There are three main security challenges facing IIoT device developers that span multiple applications:     

Due to the cost of machinery many customers are looking to update their legacy devices rather than buy new. This raises significant challenges as these devices can be decades old.

Upgrading Legacy Devices

Some of the devices used in plants or factories, or even within agriculture and construction will be decades old, with proprietary software and they have been designed to meet specific requirements. As a result, they are difficult to update and secure. Adding connectivity to these machines can be risky and costly, as hardware and software solutions provider, Lantronix, explains: “That leaves a lot of useful data locked away in a massive array of equipment, like motors, pumps, factory tools, HVAC (Heating Ventilation and Air Conditioning) units, vending machines, and much more. Thus, there is a definite need to address connectivity and interoperability of legacy systems to avoid the enormous cost of replacing all existing infrastructure with next-generation equipment that can securely connect to the Internet.”

Some of the devices used in plants or factories, or even within agriculture and construction will be decades old, with proprietary software and they have been designed to meet specific requirements. As a result, they are difficult to update and secure. Adding connectivity to these machines can be risky and costly, as hardware and software solutions provider, Lantronix, explains: “That leaves a lot of useful data locked away in a massive array of equipment, like motors, pumps, factory tools, HVAC (Heating Ventilation and Air Conditioning) units, vending machines, and much more. Thus, there is a definite need to address connectivity and interoperability of legacy systems to avoid the enormous cost of replacing all existing infrastructure with next-generation equipment that can securely connect to the Internet.”

Complying with Industry Standards 

Governments and regulatory bodies recognize the risks of insecurity to organizations and citizens, and they are introducing new legislation, standards, and baseline requirements that the developers of all IoT products must comply with. For the IIoT market, there are also several industry-specific standards including NIST CSF, ISO 27000, and ENISA standards. However, the IEC62443 series, from the International Electrotechnical Commission is considered the market priority. IEC62443 defines requirements for whole industrial control systems, as well as the components that make up those systems. Ensuring a product meets the different standards can be difficult, time-consuming, and costly, especially for small businesses that lack resources and expertise or for businesses looking to ship products globally.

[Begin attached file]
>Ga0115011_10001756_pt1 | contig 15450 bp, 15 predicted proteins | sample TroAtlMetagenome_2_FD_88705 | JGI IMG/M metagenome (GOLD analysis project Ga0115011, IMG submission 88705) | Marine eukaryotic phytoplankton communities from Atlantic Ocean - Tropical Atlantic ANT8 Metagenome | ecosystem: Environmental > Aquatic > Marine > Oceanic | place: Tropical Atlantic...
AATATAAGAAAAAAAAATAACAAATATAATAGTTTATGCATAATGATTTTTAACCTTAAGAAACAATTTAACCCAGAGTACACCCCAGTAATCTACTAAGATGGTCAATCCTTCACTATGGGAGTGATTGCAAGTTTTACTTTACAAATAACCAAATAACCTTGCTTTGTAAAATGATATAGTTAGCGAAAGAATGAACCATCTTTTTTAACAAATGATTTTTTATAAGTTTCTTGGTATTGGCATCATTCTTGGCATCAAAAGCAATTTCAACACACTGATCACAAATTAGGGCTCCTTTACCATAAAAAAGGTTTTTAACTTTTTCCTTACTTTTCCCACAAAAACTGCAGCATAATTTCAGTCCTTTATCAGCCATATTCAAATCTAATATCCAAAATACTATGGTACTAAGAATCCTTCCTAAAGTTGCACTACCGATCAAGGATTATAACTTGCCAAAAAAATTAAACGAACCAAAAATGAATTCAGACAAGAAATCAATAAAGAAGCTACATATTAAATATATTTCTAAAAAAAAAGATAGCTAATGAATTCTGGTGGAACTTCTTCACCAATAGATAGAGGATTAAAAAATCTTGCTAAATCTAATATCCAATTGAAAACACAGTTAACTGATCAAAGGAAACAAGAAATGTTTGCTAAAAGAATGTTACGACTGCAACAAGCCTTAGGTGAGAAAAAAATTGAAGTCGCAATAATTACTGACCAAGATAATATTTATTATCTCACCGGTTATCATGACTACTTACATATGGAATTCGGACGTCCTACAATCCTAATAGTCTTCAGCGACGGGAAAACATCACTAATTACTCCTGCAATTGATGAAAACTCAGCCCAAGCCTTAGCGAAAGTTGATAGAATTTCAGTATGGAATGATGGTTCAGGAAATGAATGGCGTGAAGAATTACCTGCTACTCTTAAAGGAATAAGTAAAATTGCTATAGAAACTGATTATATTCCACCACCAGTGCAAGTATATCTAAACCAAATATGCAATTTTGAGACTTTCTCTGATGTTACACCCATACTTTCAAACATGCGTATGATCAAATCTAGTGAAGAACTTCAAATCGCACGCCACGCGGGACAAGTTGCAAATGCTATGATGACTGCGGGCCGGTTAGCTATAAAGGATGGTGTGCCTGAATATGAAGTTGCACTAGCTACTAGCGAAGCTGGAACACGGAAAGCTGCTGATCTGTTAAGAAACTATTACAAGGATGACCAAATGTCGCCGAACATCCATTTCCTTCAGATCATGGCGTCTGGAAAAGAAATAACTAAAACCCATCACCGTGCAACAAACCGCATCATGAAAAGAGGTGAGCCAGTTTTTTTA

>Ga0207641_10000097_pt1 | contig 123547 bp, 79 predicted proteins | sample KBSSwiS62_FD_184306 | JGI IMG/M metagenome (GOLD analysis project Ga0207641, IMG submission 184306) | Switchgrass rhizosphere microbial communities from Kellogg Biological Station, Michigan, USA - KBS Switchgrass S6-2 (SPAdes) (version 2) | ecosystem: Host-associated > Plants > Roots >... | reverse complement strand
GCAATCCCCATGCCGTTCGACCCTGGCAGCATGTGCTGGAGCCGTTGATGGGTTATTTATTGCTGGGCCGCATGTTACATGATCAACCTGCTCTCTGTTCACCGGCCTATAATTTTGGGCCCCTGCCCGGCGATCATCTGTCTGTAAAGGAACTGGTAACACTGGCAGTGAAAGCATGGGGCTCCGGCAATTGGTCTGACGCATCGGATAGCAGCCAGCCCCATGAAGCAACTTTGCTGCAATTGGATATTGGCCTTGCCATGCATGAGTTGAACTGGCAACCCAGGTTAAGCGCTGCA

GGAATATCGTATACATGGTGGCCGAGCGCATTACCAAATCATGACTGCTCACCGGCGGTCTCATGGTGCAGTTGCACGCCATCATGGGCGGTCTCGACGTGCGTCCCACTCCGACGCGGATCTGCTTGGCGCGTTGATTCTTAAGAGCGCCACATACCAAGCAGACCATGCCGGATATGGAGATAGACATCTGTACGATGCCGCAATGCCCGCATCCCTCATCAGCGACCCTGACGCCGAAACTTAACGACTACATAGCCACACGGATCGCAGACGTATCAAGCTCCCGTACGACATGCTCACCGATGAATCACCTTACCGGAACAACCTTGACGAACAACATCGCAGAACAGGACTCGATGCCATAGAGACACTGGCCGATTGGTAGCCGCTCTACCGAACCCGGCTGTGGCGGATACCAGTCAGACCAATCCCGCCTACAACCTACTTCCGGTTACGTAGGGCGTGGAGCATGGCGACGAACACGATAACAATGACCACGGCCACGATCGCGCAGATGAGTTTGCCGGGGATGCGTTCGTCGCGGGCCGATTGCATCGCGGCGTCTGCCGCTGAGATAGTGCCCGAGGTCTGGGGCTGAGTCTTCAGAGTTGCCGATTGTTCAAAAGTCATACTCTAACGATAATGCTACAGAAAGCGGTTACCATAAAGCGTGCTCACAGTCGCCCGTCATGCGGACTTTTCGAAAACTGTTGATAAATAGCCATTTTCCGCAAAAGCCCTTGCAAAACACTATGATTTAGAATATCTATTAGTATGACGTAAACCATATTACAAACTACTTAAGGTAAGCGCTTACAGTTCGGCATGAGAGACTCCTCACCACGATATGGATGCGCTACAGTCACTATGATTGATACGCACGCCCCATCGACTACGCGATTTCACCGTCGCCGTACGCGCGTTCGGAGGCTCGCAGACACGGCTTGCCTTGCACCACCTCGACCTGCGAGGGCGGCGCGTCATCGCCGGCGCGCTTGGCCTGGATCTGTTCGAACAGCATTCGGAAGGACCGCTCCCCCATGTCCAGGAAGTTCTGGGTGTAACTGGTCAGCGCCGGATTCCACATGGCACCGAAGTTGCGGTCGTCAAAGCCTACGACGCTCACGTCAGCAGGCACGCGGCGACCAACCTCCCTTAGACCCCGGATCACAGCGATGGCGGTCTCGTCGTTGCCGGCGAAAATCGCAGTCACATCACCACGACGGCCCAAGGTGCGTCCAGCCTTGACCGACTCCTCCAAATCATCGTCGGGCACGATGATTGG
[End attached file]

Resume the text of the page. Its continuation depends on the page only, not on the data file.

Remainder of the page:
Governments and regulatory bodies recognize the risks of insecurity to organizations and citizens, and they are introducing new legislation, standards, and baseline requirements that the developers of all IoT products must comply with. For the IIoT market, there are also several industry-specific standards including NIST CSF, ISO 27000, and ENISA standards. However, the IEC62443 series, from the International Electrotechnical Commission is considered the market priority. IEC62443 defines requirements for whole industrial control systems, as well as the components that make up those systems. Ensuring a product meets the different standards can be difficult, time-consuming, and costly, especially for small businesses that lack resources and expertise or for businesses looking to ship products globally.

A Lack of Security Expertise

It is also hard to secure a device if you do not have access to security expertise or your team’s expertise is limited to IT. Whether you are planning to make a legacy device connected or creating a new device, security must be built into the device from the ground up and embedded into every layer. Therefore, a knowledge of IIoT hardware, software, operating systems, and application security is required. This raises significant challenges for device manufacturers who may understand the end-device security requirements but may not have specialist security expertise. Greater collaboration from the value chain is needed to bridge these knowledge gaps and allow device manufacturers to leverage security expertise from silicon vendors and system software providers.

The Importance of Trust in the IIoT